00:45:06   I agree but I don't think we have that choice. It would be great if this guy, we want all of his product vision stuff, we want his drive, we want his ideas, we want his priorities. We just don't want his crazy management or mismanagement behavior and weird outbursts to the press.

00:45:28   We don't want that. We don't have that choice. That isn't the choice we're making. We have the choice of either we have him running these companies or we don't have him running these companies.

00:45:37   If he's out, we could have a company that makes cars and that is better run presumably, maybe, but I think that would actually be worse for the products and for the customers than what we have now.

00:45:50   It'd be great if we can have our cake and eat it too. If we can have the same guy but have him be better at things but we can't.

00:45:59   I'd rather have this crazy lunatic running this company that makes really awesome stuff than to have some boring CEO running into the ground with boredom. I can always buy a boring car. I will always have that option. I don't need them to offer that option too.

00:46:16   So my dad worked for a Fortune 100 company for something like 30 years and he wasn't the bottom of the totem pole but he certainly wasn't the top either.

00:46:27   But by virtue of his particular role in the company, he would rub shoulders with the people that were at the top of the totem pole, with the CEO even.

00:46:36   And I remember there was a new CEO coming in, this was many years ago now, there was a new CEO coming in and I think maybe this individual had been there for a few months and my dad, because of the circumstances of his job, was starting to get to know this individual.

00:46:53   And I asked my dad, "Hey, is this CEO a big jerk or are they a decent person?" And dad just scoffed and didn't even bat an eye and he said, "Of course they're a jerk! You don't get to be the CEO of a Fortune 100 company without being a big jerk. That's just the way it works."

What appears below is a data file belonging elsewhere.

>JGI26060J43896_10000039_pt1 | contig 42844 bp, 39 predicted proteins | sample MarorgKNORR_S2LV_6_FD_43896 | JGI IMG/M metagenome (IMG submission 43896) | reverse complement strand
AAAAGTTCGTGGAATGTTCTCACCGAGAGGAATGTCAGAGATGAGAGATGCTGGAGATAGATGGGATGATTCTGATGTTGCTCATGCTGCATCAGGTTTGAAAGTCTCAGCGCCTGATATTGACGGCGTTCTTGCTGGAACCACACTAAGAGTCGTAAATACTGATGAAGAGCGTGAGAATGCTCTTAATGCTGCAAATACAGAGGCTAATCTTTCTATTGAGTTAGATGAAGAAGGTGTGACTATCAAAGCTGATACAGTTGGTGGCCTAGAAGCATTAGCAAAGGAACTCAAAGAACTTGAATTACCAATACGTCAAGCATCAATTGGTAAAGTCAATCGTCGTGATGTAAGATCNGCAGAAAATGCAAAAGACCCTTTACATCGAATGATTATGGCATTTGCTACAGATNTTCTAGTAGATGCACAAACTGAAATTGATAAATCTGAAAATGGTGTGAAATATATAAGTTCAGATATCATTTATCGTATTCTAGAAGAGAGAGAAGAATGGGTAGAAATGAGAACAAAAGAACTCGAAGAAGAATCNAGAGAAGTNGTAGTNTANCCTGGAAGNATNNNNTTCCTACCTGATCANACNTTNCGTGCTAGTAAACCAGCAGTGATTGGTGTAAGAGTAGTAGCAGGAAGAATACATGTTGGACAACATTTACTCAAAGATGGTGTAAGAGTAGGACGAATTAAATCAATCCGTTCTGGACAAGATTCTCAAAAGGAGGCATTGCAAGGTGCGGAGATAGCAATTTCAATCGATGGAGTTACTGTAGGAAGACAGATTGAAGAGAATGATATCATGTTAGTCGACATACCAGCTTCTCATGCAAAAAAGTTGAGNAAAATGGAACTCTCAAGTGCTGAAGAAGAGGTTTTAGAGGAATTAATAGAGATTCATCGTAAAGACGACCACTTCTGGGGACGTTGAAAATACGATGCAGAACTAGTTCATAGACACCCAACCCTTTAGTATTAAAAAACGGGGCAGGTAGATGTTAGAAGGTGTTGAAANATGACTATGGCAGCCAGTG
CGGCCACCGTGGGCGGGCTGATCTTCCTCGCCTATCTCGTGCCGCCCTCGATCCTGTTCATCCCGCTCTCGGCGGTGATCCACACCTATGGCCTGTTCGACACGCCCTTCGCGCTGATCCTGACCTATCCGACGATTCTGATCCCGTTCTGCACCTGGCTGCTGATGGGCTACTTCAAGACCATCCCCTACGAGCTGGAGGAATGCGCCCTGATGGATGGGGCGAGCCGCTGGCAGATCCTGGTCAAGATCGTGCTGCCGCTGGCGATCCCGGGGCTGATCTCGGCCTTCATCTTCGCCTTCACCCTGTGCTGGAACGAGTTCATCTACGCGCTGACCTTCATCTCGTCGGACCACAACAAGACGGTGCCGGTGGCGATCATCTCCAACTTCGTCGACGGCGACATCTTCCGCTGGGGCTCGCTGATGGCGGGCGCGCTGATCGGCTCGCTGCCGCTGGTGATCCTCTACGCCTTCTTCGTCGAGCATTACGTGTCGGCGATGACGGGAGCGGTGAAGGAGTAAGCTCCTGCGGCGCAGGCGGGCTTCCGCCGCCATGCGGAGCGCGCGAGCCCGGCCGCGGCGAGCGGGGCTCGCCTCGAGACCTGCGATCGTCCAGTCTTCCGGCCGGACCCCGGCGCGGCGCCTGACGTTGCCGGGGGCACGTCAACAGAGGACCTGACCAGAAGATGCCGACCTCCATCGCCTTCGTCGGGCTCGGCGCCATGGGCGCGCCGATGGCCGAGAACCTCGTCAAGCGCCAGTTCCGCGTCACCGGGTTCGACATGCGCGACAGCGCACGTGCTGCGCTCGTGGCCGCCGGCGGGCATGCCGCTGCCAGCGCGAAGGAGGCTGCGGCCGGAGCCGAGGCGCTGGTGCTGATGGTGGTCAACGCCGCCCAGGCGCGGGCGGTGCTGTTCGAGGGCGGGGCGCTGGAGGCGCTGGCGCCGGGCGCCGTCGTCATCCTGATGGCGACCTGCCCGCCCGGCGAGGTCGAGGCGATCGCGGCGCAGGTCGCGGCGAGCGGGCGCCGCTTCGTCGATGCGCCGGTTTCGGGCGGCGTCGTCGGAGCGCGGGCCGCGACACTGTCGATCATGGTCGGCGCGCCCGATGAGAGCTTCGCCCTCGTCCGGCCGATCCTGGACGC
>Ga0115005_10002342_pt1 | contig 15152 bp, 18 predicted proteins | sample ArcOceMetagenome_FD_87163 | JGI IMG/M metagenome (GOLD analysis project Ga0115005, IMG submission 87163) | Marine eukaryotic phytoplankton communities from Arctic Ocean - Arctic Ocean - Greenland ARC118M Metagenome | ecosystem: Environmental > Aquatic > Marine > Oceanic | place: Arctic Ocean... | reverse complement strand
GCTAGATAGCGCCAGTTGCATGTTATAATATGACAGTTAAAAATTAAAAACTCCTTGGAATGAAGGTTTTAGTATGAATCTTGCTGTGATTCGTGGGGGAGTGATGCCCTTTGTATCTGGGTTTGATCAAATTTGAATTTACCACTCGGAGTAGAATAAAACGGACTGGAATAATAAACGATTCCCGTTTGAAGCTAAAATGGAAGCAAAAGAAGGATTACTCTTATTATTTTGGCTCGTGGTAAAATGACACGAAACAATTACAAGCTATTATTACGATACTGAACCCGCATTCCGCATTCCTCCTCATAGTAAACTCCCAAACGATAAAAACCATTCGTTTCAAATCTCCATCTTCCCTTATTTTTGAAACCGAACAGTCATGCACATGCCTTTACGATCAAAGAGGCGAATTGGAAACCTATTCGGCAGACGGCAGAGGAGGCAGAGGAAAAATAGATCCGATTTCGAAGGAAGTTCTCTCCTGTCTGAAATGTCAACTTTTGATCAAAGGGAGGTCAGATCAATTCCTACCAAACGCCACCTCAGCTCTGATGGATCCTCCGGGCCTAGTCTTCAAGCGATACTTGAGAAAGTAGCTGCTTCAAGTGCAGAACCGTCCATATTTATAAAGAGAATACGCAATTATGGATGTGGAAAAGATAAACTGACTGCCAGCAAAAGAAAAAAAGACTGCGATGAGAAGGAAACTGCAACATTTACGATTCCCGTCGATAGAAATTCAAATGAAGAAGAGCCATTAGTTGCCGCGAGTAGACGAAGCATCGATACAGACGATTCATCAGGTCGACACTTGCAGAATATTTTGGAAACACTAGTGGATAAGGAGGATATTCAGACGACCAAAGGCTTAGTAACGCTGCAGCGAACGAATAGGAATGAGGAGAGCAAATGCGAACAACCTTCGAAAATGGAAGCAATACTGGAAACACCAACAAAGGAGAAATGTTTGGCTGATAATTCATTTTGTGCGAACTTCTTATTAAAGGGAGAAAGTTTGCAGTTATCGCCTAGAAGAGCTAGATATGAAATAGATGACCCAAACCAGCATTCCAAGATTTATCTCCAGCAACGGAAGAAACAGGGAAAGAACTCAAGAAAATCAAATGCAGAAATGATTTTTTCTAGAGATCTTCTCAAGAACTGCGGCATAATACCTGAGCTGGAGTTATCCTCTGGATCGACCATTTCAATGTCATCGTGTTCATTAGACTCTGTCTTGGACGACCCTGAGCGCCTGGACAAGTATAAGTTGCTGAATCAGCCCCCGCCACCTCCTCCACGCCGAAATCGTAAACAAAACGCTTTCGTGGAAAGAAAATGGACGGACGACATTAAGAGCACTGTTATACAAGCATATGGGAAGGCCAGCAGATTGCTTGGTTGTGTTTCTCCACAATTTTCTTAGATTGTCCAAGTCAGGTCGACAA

00:47:11   I'm sure you could well actually meet, at least in one or two ways on this, but generally speaking, the point I'm driving at is that you don't get to be the head of a company that big by being a cuddly teddy bear.

00:47:23   You get to be the head of a company that big by being ruthless and by being a business person that doesn't take no for an answer.

00:47:34   You know, all the things that Trump thinks he is but isn't. And so it is not surprising that Elon Musk is kind of a self-obsessed jerk, but it's weird because I think John's right that he does seem to take it a little too far.

00:47:50   And I think that these businesses, to some degree, run on, or trade even, on his personality more than their own actual achievements. And to be clear, Tesla has achieved unbelievable things.

00:48:05   Like if you had told me ten years ago or whatever, before Tesla existed, "Hey, do you think it would be that some new manufacturer will build cars, not only cars but electric cars, and they'll actually kind of take off and people will actually really like them?"

00:48:21   Do you think that would work, Casey? And I would laugh at you and say, "Absolutely not. There's no possible way."

00:48:25   And here we are, you know, in 2018, and it's happening. They're great cars, generally speaking. I mean, obviously people love to bang the build quality drum, but generally speaking, they're great cars that came effectively out of nowhere in a time that that sort of thing doesn't really happen.

00:48:43   So how do you get there? You get there by having a person like Elon Musk running the show.

00:48:49   That's the whole, "You have to be a jerk to be successful." And you write to some degree it's true, that you have to be driven, right? And you have to probably be a workaholic, like Bezos and Elon are.

00:48:59   And like Steve Jobs mostly wasn't, which is interesting, because I don't think you would label him a workaholic. But anyway, you don't have to be that bad.

00:49:08   Like there's a difference between being driven and being assertive and actually having bad ideas that you follow through on, right? Like saying, "I want to dominate and hurt people, and I'm going to use my drive to do that."

00:49:22   And that's bad. That's bad. That's not necessary to make good products, right? You can be driven, but what you should be driven is driven to make good products, driven to be successful.

00:49:33   And part of that is inspiring others to work hard for you, certainly. But part of that is also realizing when you are hurting the very company that you want to perform for you.

00:49:42   It's counterproductive. You know, the beings will continue until morale improves, right? That's not a good strategy. Not only is that not required for you to be successful, it's counterproductive.